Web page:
Ever heard of Dendranthemas? Me, neither. They used to be one of the types of Chrysanthemums but that genus was split in 1961 and now we have this new term for them. Other terms include “perennial chrysanthemums” and “hardy mums” as opposed to what are sometimes called “florist mums.”
I became interested in this new name and the plants behind them after discovering them in the Behnke’s Perennial Department the other day. From the photos on the signs, they resemble daisies and indeed daisies used to be in the same genus before the “splitters” of the hort nomenclature world got hold of them and declared them something else. (They like to keep us on our toes.) Other dendranthemas have double flowers and that look exactly like the mums we’re used to seeing this time of year.
These tough perennials are deer-resistant, great for cutting, and bloom from early fall until frost on 3′ tall bushes. The plant can be made shorter and bushier by cutting them back half-way or even sheared to the ground (advice varies) in early summer – before July 4. They can also be kept at their best – and shared with friends – by dividing them every three years or so.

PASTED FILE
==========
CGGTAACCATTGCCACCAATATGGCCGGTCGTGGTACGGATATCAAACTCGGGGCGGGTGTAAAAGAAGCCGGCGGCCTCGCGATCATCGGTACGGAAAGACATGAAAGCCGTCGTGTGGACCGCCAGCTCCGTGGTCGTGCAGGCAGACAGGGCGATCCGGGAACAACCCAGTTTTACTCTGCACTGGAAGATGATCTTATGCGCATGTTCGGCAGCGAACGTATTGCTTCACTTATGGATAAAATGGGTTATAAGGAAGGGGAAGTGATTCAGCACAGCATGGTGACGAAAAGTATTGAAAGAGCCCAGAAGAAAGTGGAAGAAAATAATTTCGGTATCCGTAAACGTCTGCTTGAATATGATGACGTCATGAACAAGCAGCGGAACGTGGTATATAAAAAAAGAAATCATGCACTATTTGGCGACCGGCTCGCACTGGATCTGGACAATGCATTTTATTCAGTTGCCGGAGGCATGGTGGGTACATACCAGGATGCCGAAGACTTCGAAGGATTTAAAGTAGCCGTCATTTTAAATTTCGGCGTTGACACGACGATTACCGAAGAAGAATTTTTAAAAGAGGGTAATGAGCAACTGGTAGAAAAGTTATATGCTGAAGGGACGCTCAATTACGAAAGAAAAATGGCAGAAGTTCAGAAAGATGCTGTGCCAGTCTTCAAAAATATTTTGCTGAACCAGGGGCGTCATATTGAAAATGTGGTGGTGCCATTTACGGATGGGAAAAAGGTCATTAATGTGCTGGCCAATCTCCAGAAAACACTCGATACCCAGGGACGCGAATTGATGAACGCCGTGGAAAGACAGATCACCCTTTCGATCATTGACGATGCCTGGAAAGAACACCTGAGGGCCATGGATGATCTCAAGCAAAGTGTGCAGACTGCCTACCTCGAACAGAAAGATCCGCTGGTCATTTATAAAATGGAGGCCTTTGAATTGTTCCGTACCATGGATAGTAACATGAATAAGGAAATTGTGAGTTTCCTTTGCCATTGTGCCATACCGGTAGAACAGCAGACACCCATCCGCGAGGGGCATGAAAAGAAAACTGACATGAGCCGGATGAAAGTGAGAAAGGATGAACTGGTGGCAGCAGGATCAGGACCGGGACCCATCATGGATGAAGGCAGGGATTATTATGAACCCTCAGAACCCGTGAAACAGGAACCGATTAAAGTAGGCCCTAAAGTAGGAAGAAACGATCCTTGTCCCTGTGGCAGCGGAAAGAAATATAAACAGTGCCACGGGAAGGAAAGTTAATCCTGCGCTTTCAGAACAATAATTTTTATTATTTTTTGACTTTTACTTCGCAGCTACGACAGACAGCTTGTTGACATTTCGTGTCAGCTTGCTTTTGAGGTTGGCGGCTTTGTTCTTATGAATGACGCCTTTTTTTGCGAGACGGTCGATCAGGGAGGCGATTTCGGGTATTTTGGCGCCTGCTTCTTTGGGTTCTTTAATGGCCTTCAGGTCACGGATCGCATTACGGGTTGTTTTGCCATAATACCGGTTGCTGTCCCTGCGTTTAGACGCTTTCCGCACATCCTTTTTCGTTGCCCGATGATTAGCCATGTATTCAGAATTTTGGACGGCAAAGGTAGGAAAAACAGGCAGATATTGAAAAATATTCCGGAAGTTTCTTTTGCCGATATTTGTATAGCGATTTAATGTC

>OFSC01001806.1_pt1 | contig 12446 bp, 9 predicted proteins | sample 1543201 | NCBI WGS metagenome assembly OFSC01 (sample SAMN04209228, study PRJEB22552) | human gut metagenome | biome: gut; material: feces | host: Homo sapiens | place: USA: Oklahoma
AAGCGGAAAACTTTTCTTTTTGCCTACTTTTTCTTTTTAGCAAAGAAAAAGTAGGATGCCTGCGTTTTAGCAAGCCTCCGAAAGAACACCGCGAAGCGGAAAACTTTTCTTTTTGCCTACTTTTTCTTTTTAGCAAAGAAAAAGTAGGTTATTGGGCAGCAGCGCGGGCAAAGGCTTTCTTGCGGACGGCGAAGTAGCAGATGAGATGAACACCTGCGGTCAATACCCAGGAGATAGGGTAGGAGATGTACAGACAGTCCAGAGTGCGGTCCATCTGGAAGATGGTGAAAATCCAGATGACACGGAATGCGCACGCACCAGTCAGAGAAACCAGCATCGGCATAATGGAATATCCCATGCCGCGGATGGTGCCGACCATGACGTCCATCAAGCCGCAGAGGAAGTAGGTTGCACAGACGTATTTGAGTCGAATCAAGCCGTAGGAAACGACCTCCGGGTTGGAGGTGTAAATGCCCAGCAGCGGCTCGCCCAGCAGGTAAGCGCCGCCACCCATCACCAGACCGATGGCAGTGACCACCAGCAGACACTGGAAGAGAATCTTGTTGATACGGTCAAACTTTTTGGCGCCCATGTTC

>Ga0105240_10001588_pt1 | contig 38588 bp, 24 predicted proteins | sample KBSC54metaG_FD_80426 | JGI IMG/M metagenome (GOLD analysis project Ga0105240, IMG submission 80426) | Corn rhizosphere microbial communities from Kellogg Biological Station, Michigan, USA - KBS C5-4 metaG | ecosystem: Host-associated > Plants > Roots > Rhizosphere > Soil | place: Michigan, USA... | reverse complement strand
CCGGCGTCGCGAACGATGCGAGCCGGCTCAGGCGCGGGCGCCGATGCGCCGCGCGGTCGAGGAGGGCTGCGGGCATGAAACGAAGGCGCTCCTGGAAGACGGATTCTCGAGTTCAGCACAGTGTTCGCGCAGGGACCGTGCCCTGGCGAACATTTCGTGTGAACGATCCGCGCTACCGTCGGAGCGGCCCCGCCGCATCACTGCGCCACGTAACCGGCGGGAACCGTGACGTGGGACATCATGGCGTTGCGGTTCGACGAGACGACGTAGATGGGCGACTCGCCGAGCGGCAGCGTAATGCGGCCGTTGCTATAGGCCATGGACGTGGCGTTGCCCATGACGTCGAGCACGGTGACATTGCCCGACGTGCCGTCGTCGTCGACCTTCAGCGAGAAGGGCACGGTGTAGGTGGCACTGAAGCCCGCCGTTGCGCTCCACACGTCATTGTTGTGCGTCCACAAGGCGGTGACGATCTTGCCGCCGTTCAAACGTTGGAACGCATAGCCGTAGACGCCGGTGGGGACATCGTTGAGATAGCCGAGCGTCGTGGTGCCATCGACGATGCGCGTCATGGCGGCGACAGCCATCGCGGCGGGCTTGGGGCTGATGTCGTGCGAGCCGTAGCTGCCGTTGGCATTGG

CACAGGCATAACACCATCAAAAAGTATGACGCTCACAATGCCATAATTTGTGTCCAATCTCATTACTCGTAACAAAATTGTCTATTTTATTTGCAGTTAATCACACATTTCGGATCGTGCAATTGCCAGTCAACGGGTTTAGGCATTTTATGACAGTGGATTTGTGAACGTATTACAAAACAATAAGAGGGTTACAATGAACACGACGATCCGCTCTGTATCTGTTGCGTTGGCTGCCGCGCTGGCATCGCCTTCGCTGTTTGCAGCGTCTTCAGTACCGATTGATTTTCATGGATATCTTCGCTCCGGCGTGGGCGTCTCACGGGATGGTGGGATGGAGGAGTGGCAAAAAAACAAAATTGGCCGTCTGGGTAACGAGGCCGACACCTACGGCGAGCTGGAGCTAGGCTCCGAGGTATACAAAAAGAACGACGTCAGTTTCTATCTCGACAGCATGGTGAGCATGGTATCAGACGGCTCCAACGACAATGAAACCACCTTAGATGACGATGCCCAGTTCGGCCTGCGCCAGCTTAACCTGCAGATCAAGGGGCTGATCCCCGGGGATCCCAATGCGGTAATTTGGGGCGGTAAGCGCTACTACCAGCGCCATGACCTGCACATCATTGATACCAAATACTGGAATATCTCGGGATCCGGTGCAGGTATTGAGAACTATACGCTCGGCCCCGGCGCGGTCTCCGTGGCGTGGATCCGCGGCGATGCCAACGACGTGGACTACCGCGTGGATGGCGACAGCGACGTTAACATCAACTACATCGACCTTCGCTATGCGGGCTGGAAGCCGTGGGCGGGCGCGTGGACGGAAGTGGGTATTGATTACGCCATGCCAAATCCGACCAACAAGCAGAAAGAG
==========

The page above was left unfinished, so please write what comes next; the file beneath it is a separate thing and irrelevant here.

About those “Florist Mums”
But how about the common mums we see everywhere in the fall, the ones that are so often tossed, grown only as annuals? I asked Carol Allen about them and she swears that they come back every year for her*, so come to find out, they’re perennial, too. In subsequent years they won’t be quite as short and full as they are when you buy them because they were carefully raised to look that way, but if you cut them back once or even twice before that July 4 date, they’ll do very well in your perennial garden.
Just a few of the color choices available.
Posted by Susan Harris
*That said: Carol can grow just about anything successfully, with her ten green fingers and can-do spirit.
Our experience with overwintering of “florist” mums is variable. If they are in a very well-drained soil and it’s neither a soggy winter or a severe winter with very cold spells with no snow cover, your mums may come back. If so, the new shoots will form a ring/circle around the site of the original plant. In March, take clumps from the ring, about three inches in diameter, and plant these out where you want your mums. You should get a half-dozen easy; that is, if you get any at all.
This article was updated October 2018.